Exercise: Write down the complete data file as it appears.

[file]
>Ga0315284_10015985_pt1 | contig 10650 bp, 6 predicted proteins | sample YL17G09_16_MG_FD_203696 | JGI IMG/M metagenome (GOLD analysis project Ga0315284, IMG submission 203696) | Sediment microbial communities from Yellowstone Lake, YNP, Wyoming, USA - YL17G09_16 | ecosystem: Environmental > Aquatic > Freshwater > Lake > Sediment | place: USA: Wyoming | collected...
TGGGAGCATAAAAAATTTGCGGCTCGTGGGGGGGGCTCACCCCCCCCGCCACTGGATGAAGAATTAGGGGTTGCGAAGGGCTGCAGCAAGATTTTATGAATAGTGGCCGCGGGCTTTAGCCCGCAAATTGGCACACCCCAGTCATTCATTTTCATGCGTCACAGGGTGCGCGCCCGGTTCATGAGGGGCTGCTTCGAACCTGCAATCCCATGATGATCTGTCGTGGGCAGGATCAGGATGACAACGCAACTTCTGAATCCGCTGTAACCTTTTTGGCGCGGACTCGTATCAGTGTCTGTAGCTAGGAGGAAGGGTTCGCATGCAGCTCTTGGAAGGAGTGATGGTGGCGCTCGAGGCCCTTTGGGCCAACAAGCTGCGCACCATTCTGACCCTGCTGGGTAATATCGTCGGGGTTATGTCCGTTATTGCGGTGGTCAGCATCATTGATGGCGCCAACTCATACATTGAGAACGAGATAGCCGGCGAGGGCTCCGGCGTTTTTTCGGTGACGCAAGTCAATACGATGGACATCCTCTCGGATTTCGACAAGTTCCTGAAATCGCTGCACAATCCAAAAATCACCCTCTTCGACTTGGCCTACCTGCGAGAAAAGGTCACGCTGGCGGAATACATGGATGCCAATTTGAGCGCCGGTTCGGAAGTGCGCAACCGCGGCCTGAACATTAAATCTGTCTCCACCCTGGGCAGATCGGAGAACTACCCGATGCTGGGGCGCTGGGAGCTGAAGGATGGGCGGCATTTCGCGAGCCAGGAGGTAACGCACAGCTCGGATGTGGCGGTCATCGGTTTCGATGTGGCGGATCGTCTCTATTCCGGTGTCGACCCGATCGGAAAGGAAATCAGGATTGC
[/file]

>Ga0315284_10015985_pt1 | contig 10650 bp, 6 predicted proteins | sample YL17G09_16_MG_FD_203696 | JGI IMG/M metagenome (GOLD analysis project Ga0315284, IMG submission 203696) | Sediment microbial communities from Yellowstone Lake, YNP, Wyoming, USA - YL17G09_16 | ecosystem: Environmental > Aquatic > Freshwater > Lake > Sediment | place: USA: Wyoming | collected...
TGGGAGCATAAAAAATTTGCGGCTCGTGGGGGGGGCTCACCCCCCCCGCCACTGGATGAAGAATTAGGGGTTGCGAAGGGCTGCAGCAAGATTTTATGAATAGTGGCCGCGGGCTTTAGCCCGCAAATTGGCACACCCCAGTCATTCATTTTCATGCGTCACAGGGTGCGCGCCCGGTTCATGAGGGGCTGCTTCGAACCTGCAATCCCATGATGATCTGTCGTGGGCAGGATCAGGATGACAACGCAACTTCTGAATCCGCTGTAACCTTTTTGGCGCGGACTCGTATCAGTGTCTGTAGCTAGGAGGAAGGGTTCGCATGCAGCTCTTGGAAGGAGTGATGGTGGCGCTCGAGGCCCTTTGGGCCAACAAGCTGCGCACCATTCTGACCCTGCTGGGTAATATCGTCGGGGTTATGTCCGTTATTGCGGTGGTCAGCATCATTGATGGCGCCAACTCATACATTGAGAACGAGATAGCCGGCGAGGGCTCCGGCGTTTTTTCGGTGACGCAAGTCAATACGATGGACATCCTCTCGGATTTCGACAAGTTCCTGAAATCGCTGCACAATCCAAAAATCACCCTCTTCGACTTGGCCTACCTGCGAGAAAAGGTCACGCTGGCGGAATACATGGATGCCAATTTGAGCGCCGGTTCGGAAGTGCGCAACCGCGGCCTGAACATTAAATCTGTCTCCACCCTGGGCAGATCGGAGAACTACCCGATGCTGGGGCGCTGGGAGCTGAAGGATGGGCGGCATTTCGCGAGCCAGGAGGTAACGCACAGCTCGGATGTGGCGGTCATCGGTTTCGATGTGGCGGATCGTCTCTATTCCGGTGTCGACCCGATCGGAAAGGAAATCAGGATTGC